The Japanese in Hawaii
The Hawaiians believe fishermen washed ashore by typhoons were the first Japanese in the islands.
In 1868, approximately 150 men and women of various prefectures (areas) and differing backgrounds arrived in Hawaii from Yokohama harbor and became known as the Gannen Mono, or the “first year men.”
Japan blocked further migration until 1885, when an amicable agreement was sanctioned. In February of that year, nearly 900 Japanese immigrants arrived in Hawai’i. Most were young men intent on making their fortunes and returning to Japan with status and wealth.
These immigrants known as the Issei, the first generation, were the first of thousands to follow. They settled on Kauai, Oahu, Molokai, Maui and Hawaii island and most did not return to Japan. By 1924, Japanese constituted over 40% of the population.
Picture bride marriages were arranged to continue Japanese family culture in Hawaii. However, family lines were altered in Japan. Some Japanese inter-married changing family lineage as well.
The Japanese bombing of Pearl Harbor in 1941 at the advent of World War II caused an impactful and permanent change for the Japanese-American family.
After the war, Japanese-Americans were committed to rebuilding their lives and provide a secure and rewarding lifestyle in the islands. Educational levels rose and through economic and political growth and expansion, they were able to adapt and acquire positions of merit in the government and in society.
Today, Hawaiian-American Japanese play major political, social and community roles while continuing to have respect for their Japanese lineage, customs and culture.
Knowing where your ancestors hail from can unfold an interesting and diverse history full of pride, honor and respect to perpetuate for the future.
“Know from whence you came. If you know whence you came, there are absolutely no limitations to where you can go.”
One search summary
I began my personal genealogy research after my father’s death. My Uncle Shiro from Nara, Japan gave me a scroll of the Okuyama (paternal grandmother) family history with several generations that hinted at lineage to Munemori of the Heike clan. This really sparked my interest and I started reading a lot of Japanese history and topic books.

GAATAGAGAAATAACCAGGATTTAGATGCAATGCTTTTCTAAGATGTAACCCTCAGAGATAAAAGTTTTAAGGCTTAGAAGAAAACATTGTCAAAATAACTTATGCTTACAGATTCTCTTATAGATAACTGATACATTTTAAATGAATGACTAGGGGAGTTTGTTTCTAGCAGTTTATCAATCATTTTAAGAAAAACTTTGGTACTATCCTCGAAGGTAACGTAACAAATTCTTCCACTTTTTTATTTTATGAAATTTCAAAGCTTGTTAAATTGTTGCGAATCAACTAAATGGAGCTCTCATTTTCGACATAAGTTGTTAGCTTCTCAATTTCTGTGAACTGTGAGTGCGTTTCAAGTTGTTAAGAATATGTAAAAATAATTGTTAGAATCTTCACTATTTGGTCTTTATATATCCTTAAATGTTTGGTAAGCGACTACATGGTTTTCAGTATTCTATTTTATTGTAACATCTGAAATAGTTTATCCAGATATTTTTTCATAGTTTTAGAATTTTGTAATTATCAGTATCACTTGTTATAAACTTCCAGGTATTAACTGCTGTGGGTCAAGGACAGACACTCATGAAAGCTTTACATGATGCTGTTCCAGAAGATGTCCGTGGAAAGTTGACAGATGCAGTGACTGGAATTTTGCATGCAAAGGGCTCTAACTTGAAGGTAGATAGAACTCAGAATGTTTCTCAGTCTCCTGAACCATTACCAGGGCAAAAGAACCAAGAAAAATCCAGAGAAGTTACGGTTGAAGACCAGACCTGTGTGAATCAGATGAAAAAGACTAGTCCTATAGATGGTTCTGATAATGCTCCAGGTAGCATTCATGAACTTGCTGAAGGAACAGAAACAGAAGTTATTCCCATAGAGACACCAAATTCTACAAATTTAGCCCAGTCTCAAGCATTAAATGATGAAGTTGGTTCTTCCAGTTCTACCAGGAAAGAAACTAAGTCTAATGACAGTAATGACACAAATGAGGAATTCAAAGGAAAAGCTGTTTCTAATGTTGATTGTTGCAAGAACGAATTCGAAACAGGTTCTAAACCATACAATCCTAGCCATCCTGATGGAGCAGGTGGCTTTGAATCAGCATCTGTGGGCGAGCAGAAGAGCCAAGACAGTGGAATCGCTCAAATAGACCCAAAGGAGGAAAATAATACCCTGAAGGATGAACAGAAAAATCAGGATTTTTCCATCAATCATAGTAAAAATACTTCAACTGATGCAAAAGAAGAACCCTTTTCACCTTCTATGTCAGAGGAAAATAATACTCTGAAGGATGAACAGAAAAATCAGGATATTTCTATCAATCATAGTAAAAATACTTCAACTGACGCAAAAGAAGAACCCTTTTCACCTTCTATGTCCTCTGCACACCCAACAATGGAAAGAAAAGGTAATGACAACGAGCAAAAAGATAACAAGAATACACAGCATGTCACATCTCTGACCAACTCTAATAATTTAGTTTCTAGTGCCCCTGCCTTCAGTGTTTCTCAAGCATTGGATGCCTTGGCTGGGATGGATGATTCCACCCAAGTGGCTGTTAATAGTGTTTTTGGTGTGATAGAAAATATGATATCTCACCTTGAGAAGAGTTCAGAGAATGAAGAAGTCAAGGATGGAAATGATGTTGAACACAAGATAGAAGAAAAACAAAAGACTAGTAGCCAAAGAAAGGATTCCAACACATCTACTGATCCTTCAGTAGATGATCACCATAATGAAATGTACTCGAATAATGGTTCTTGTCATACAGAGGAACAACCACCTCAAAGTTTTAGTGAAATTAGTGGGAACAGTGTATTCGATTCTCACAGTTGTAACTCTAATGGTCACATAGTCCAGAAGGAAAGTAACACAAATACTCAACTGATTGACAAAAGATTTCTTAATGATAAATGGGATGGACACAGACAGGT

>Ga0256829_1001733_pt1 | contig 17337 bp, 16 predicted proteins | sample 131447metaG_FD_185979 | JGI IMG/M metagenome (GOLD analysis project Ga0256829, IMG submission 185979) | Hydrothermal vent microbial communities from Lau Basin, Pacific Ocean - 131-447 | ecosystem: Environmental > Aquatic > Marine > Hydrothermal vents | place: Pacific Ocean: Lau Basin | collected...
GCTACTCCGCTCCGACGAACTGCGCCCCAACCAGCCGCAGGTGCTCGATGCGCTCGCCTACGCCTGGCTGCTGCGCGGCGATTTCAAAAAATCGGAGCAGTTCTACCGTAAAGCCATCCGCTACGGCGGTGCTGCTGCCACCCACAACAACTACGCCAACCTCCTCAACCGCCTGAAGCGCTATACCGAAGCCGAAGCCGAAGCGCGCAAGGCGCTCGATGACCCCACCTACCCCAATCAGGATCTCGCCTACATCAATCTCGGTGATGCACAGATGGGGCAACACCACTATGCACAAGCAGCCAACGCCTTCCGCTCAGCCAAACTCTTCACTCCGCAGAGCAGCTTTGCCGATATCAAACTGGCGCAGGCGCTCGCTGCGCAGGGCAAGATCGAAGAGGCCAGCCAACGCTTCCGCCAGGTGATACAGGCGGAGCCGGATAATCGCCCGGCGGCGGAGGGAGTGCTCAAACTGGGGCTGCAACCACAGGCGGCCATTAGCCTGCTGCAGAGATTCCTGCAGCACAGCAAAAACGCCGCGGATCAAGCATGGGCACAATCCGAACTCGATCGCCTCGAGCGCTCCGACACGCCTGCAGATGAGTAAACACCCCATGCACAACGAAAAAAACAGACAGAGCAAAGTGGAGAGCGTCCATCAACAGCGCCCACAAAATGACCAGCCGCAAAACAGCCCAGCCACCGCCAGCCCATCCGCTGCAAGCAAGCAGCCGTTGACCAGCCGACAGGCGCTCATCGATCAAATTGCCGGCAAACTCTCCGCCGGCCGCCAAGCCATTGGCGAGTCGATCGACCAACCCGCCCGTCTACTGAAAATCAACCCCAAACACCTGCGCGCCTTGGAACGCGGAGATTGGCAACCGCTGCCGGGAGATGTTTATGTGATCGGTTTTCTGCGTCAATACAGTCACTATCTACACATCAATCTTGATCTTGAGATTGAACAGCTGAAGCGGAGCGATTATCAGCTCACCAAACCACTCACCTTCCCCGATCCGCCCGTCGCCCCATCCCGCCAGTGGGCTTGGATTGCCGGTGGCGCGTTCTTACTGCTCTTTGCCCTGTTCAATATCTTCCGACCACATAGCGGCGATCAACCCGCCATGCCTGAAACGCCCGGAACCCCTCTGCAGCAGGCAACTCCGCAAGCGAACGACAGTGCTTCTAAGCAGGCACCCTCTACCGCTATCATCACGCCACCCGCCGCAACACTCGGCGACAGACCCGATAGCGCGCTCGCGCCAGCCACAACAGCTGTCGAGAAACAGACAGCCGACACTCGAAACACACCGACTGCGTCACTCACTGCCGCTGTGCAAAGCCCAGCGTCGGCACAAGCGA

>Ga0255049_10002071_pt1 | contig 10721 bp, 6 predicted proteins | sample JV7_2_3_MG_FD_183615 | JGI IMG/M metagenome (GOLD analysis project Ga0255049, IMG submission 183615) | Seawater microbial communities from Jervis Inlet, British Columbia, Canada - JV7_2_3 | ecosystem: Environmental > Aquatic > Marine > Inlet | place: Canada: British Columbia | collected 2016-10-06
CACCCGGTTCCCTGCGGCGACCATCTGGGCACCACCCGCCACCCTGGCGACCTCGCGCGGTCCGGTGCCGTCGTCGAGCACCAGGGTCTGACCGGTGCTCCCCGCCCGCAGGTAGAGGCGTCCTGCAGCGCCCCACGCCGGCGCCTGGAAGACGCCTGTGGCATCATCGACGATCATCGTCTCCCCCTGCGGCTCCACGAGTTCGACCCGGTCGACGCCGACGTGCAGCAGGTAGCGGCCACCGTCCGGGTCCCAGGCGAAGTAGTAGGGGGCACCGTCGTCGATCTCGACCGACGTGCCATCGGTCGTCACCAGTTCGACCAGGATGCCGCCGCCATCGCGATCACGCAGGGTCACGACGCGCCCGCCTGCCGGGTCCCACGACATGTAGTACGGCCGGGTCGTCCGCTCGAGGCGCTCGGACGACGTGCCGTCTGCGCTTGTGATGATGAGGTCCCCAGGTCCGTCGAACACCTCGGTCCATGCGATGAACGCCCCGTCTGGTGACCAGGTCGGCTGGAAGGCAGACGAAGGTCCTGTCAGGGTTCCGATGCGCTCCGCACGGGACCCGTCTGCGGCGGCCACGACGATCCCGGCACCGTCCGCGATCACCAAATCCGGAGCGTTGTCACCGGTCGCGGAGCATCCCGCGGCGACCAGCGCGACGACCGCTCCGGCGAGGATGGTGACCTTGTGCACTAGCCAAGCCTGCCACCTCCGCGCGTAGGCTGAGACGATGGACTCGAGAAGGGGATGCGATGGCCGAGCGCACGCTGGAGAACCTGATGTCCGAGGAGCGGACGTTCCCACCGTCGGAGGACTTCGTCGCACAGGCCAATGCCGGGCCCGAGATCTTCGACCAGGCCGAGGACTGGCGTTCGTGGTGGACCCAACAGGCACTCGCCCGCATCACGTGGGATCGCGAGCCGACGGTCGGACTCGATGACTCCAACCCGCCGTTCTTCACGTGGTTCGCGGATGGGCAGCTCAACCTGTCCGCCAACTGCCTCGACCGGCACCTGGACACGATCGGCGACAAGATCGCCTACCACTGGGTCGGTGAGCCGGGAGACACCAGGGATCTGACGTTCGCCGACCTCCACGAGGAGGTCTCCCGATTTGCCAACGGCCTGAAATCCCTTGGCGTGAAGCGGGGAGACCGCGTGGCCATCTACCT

More recently, my sister discovered a kakocho (death record) of the Ikezawa (father) side written by my grandfather, Reverend Shuntaro Benjamin Ikezawa for my dad, Andrew Takahiko Ikezawa.
Over the past three years I have done more extensive research with my relatives in Japan, Hawaii and US mainland, the Internet, the Japanese Cultural Center of Hawaii Research Center, the American Japanese National Museum and the Japan Hawaii Center in Hilo, Hawaii.
The names, dates and information from the scroll and kakucho led to applications for documents and official records from the Japanese Consulate of Hawaii, the Hawaii Department of Health and University of Hawaii Libraries and to conversations with various members of the Good Samaritan Church in Palolo.
The applications required proof of family lineage, mostly through great-grandparent only. But, actually to grandparent with my parents birth certificate. In one case, the Japanese city office required a proof of residence by utility bill as well as marriage certificate.
Even with these documents, all of this searching took a large investment of time, paperwork filing, monetary fees and postage.
I am so delighted to present Japan Hawaii Roots as a more convenient, one-stop shop and direct method of research.
Search Japan Hawaii Roots on YouTube.com and see a video of my journey to the islands of my great-grandparents (maternal side). A similar journey can be arranged for you too!